South to America: A Journey Below the Mason-Dixon to Understand the Soul of a Nation (Hardcover)
“An elegant meditation on the complexities of the American South—and thus of America—by an esteemed daughter of the South and one of the great intellectuals of our time. An inspiration.” —Isabel Wilkerson
A Most Anticipated Book From: The New York Times • TIME • Oprah Daily • Vulture • Essence • Esquire • W Magazine • Atlanta Journal-Constitution • PopSugar • Book Riot • Chicago Review of Books • Electric Literature • Lit Hub
An essential, surprising journey through the history, rituals, and landscapes of the American South—and a revelatory argument for why you must understand the South in order to understand America
We all think we know the South. Even those who have never lived there can rattle off a list of signifiers: the Civil War, Gone with the Wind, the Ku Klux Klan, plantations, football, Jim Crow, slavery. But the idiosyncrasies, dispositions, and habits of the region are stranger and more complex than much of the country tends to acknowledge. In South to America, Imani Perry shows that the meaning of American is inextricably linked with the South, and that our understanding of its history and culture is the key to understanding the nation as a whole.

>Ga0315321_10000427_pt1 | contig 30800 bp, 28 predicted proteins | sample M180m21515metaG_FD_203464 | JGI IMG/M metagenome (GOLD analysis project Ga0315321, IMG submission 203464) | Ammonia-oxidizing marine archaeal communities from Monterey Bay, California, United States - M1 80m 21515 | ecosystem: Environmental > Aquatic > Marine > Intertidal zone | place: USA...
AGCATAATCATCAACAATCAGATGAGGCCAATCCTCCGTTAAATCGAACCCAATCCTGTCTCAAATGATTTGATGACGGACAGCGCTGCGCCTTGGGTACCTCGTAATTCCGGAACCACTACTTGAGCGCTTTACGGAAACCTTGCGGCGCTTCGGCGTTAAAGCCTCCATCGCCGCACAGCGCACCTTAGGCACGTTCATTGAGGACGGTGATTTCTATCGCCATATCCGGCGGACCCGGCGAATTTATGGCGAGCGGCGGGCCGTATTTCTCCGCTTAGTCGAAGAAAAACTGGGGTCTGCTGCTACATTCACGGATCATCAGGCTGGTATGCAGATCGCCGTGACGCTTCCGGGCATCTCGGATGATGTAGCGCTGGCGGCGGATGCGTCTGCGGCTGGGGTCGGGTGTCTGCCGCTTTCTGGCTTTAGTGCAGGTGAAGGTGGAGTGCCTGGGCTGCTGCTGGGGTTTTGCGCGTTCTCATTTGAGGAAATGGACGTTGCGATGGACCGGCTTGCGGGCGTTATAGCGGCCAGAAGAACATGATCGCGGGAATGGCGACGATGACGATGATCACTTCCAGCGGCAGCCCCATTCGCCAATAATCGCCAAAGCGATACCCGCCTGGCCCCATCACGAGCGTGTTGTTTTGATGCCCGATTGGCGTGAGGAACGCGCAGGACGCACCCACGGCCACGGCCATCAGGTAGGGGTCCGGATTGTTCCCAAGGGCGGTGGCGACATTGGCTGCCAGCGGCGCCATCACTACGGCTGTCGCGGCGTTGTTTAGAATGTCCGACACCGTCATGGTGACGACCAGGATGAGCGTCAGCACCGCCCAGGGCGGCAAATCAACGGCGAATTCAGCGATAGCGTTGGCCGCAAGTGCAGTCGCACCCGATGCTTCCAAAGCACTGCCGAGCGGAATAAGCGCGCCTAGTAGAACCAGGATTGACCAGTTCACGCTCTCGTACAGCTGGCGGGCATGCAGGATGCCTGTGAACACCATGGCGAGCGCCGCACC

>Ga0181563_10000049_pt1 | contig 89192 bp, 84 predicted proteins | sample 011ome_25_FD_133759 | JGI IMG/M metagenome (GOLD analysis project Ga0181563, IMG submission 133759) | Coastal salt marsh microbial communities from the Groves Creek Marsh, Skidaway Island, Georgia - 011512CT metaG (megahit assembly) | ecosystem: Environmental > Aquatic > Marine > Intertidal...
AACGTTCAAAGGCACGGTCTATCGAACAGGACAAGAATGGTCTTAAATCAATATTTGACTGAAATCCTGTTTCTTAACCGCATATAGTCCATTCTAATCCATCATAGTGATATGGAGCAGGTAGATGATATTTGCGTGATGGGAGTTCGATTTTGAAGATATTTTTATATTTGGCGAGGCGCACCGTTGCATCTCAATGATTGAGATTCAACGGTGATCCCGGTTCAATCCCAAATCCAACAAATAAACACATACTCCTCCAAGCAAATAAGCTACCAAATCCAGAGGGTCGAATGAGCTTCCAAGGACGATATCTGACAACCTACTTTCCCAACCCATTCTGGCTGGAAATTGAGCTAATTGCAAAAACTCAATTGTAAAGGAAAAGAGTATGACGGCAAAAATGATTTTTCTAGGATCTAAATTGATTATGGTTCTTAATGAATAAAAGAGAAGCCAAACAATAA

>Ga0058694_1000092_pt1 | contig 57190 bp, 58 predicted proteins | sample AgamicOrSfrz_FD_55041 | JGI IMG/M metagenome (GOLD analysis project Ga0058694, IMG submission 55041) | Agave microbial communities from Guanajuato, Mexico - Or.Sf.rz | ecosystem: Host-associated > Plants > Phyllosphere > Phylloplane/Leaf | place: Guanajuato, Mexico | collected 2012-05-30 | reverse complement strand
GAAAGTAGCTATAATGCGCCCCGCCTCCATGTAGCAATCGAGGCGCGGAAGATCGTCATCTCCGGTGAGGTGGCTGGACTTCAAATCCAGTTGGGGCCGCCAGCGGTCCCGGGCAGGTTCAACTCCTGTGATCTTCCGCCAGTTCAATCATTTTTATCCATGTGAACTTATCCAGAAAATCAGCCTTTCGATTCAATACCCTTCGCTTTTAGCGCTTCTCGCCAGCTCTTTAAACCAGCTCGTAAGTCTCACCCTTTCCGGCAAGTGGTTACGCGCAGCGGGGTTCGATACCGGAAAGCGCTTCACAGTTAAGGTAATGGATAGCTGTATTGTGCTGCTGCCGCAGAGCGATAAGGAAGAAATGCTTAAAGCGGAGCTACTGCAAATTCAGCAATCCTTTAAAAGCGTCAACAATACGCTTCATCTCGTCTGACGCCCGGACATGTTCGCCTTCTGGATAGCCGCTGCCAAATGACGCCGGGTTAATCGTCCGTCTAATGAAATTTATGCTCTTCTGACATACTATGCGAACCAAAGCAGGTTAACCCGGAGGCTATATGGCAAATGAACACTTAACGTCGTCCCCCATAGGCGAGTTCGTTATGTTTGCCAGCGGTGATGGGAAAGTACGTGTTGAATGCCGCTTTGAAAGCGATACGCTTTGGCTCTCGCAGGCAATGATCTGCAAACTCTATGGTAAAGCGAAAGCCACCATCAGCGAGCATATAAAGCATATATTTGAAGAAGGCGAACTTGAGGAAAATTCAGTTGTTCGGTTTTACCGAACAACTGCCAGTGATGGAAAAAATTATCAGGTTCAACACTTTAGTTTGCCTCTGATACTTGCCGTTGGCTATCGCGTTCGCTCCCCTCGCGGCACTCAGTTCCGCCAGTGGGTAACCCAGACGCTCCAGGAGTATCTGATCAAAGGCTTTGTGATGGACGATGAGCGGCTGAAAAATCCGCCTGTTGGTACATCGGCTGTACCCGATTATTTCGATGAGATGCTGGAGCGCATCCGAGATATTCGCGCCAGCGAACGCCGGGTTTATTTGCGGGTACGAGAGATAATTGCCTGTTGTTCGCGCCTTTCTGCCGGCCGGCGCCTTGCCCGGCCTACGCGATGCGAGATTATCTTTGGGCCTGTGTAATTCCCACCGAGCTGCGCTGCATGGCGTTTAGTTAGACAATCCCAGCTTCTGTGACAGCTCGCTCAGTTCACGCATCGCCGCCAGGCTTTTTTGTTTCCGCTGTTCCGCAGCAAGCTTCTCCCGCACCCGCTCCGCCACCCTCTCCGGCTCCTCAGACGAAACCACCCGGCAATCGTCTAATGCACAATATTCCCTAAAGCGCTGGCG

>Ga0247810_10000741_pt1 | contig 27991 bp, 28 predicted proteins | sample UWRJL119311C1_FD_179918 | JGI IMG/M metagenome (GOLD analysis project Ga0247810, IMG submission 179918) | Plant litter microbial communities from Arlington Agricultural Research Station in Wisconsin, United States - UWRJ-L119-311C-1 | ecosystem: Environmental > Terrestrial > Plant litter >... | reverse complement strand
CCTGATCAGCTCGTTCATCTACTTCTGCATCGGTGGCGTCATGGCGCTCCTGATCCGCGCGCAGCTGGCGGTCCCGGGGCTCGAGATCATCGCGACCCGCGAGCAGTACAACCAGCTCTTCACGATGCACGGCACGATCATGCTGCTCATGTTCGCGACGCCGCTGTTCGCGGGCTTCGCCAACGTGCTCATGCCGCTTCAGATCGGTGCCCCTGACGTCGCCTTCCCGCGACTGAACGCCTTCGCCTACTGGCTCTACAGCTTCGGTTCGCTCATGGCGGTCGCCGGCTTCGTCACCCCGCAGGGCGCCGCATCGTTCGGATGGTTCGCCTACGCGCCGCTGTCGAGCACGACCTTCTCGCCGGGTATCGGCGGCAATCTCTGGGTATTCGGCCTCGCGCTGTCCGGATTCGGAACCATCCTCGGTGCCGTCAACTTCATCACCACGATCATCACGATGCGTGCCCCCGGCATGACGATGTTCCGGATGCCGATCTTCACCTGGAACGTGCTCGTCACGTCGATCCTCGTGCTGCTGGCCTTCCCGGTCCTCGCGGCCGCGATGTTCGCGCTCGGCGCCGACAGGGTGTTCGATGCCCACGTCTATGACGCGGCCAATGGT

This is the story of a Black woman and native Alabaman returning to the region she has always called home and considering it with fresh eyes. Her journey is full of detours, deep dives, and surprising encounters with places and people. She renders Southerners from all walks of life with sensitivity and honesty, sharing her thoughts about a troubling history and the ritual humiliations and joys that characterize so much of Southern life.
Weaving together stories of immigrant communities, contemporary artists, exploitative opportunists, enslaved peoples, unsung heroes, her own ancestors, and her lived experiences, Imani Perry crafts a tapestry unlike any other. With uncommon insight and breathtaking clarity, South to America offers an assertion that if we want to build a more humane future for the United States, we must center our concern below the Mason-Dixon Line.